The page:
Welcome to the MHS guide for Oral Presentations.
If you need one-on-one help with oral presentations, including feedback on your practice run,
you can contact me (Tania Sheko) or other teacher librarians (Ms Morscheck or Ms Hawtin) in Teams or email me firstname.lastname@example.org.
Preparing your presentation
- It is difficult to take in a lot of detailed information when listening. Therefore, it is very important that your presentation has a clear structure so your audience can follow it.
- In a 10-15 min presentation you will only have time to make 3 or 4 main points. You will have more impact if your points are clear, simple, relevant, and direct. Beginning: Introduce yourself.
- Outline the aims of your talk and what you will cover in the presentation. Start with an attention grabber, such as a picture, an everyday example, or a rhetorical question.
- Middle: Your points should lead logically from each other. What does the audience need to know first in order to understand your subject? Then what do they need to know? What evidence will you use to support these points and convince the audience? Have clear sections or headings to structure the middle section and lead from one point to another.
- End: Avoid introducing new information at this point. Summarise the main things you want the audience to remember. End positively with a strong concluding sentence, not an apology. Leave time for questions. If you are presenting to an external audience, have your contact details available for people
Thinking about your audience
- Who will be in the audience? Students, lecturers, fellow researchers, experts in the field, business people, general public, a mixture?
- Consider your purpose – to inform, show progress, persuade, sell, disseminate results, teach, or introduce a new idea?
- Will your presentation be an overview, basic introduction, develop an existing idea, go over old ground from a new perspective, summarise information, challenge beliefs, or show something new?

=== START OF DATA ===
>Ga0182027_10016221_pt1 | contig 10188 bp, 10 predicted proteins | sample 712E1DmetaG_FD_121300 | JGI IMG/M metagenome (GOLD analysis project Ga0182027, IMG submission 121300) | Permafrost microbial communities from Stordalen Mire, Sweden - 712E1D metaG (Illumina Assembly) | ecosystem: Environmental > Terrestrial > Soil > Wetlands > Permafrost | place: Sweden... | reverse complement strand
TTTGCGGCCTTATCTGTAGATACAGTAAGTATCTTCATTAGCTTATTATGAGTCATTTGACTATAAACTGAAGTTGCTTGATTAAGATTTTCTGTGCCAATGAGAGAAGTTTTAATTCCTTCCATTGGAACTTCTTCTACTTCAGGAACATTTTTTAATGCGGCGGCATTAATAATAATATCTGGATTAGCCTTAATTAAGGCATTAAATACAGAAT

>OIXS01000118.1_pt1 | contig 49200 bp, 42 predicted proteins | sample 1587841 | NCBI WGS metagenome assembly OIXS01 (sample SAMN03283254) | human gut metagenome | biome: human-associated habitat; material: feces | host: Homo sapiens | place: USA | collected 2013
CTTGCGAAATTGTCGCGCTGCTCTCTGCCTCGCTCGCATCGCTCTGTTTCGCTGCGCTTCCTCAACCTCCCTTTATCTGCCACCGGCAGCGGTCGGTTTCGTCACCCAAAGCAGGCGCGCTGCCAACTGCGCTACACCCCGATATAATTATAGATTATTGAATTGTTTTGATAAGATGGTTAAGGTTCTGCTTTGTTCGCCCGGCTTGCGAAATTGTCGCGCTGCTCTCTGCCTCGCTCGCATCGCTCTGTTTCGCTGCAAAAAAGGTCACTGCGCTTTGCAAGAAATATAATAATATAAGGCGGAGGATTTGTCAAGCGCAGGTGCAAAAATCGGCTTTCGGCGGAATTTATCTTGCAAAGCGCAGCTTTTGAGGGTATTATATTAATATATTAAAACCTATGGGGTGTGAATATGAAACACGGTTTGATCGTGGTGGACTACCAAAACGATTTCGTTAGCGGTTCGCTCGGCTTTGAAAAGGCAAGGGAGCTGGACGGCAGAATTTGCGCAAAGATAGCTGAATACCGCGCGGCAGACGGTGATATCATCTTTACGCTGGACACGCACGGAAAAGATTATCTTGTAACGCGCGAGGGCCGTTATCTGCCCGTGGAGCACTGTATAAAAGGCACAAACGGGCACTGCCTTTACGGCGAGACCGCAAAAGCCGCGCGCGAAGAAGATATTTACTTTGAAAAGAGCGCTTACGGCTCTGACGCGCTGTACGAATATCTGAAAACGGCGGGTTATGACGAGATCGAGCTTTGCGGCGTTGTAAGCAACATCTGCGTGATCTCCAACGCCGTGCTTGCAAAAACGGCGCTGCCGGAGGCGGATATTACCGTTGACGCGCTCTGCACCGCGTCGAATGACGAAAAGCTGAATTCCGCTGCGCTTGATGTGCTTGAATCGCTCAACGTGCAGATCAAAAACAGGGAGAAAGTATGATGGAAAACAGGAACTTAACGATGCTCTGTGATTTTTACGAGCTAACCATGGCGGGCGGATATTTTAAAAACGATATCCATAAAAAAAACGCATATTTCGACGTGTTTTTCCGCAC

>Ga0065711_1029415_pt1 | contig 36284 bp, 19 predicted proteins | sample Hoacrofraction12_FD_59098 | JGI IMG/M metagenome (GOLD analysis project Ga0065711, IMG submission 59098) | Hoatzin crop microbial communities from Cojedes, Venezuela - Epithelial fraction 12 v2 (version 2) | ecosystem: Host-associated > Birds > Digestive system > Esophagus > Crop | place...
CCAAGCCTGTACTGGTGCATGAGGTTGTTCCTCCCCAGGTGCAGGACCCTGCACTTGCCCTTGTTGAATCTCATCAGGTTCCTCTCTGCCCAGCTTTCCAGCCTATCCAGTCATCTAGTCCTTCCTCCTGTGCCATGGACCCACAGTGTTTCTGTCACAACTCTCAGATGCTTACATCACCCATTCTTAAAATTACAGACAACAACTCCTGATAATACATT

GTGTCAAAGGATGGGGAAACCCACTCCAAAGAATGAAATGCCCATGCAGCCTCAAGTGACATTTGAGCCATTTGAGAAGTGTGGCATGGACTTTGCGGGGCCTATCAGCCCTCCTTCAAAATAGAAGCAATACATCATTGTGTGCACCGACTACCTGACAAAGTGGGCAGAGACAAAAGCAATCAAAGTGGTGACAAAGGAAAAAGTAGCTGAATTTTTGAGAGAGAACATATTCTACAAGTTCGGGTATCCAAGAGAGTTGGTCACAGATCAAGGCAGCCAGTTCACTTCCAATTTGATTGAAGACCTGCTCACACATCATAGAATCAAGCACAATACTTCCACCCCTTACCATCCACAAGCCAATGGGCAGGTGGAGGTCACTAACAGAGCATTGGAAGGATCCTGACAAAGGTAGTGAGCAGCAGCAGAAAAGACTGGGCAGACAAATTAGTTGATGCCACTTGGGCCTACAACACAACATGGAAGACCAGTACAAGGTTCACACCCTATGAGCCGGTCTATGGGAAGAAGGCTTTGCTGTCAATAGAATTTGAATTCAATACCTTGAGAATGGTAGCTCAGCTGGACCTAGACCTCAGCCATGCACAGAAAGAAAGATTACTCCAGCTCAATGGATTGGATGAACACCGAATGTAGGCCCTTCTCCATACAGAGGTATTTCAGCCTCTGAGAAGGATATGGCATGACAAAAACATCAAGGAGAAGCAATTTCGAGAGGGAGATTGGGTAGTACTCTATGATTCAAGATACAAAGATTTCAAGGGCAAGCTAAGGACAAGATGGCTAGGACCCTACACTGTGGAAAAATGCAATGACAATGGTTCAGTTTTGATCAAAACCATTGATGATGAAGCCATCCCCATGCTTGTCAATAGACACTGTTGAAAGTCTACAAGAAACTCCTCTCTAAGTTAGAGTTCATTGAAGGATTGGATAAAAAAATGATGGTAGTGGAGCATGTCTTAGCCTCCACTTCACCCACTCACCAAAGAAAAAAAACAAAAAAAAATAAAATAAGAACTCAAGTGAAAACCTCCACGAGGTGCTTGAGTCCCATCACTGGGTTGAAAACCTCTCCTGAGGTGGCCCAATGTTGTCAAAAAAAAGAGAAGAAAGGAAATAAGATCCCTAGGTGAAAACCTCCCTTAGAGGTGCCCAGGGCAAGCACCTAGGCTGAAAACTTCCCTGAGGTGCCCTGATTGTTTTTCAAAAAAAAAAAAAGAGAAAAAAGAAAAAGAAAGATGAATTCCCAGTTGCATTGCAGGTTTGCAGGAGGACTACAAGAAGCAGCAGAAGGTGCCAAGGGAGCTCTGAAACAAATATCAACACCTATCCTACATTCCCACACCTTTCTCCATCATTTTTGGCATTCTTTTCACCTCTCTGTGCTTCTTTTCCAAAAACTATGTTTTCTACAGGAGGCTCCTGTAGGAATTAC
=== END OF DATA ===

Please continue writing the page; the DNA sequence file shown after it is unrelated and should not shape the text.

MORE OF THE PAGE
What to avoid
- The most common mistake with presentations is trying to cram in too much information – you either end up talking too fast, or overrunning the time limit.
- Keep to 3 or 4 main points with an introduction that sets out the contexts and a brief summarising conclusion. You can always expand on these if there are questions afterwards.
Notes, cue cards and visual aids
- Many people are tempted to write their presentation out fully and read it aloud, but this isn't enjoyable for the speaker or the audience;
- it is hard to get vocal expression and connection with the audience when reading aloud, and a written script is often more stilted and formal than natural speech.
- A better idea is to speak normally and use notes to guide you.
- If you use visual aids, keep them simple and make sure that they support and add emphasis to your argument – not distract the audience from what you are saying.
- Most people are nervous about speaking in public.
- Being well prepared and taking control can help to defuse these concerns.
- Practising will give you more confidence about your timings. If you're using visual aids, check them carefully – make sure you are familiar with any technical equipment or have assistance.
Engaging the audience
- Take control of the room – signal the start by introducing yourself, and the end by thanking the audience and sitting down.
- Smile – you will feel better instantly, and the audience will warm to you.
- Make eye contact - looking up and out at the audience will help you create a connection.
- Making eye contact also means you can check the audience's reaction. If they are looking puzzled, you may want to slow down and explain more.
- Be aware of your body language. Standing up straight, facing the audience, and looking welcoming can make a big positive difference.
- Getting your timing right is absolutely vital
- Practise your presentation aloud.
- Try to speak clearly and at a natural pace.
- Don't be tempted to speed up to fit things in – think in advance about what you could cut out if you're overrunning.
- You can use pauses to emphasise important points or changes in subject.
Dealing with questions
- It is a good idea to prepare for questions. Think of likely topics or types of questions people may ask, and how you might answer them.
- You may drop a hint in your presentation, such as "you can ask me more about this later…" if there is a particular area you want questions on.
- When you're answering, give yourself time to think by using phrases like "That's a good question, I haven't considered it that way before…", or "Could I get back to you on that?"
- Remember that you are in charge – you can ask people to repeat the question if you haven't heard it, or politely ask for clarification if you're not sure you've understood it.
(Summarised from Study Advice Guides, University of Reading)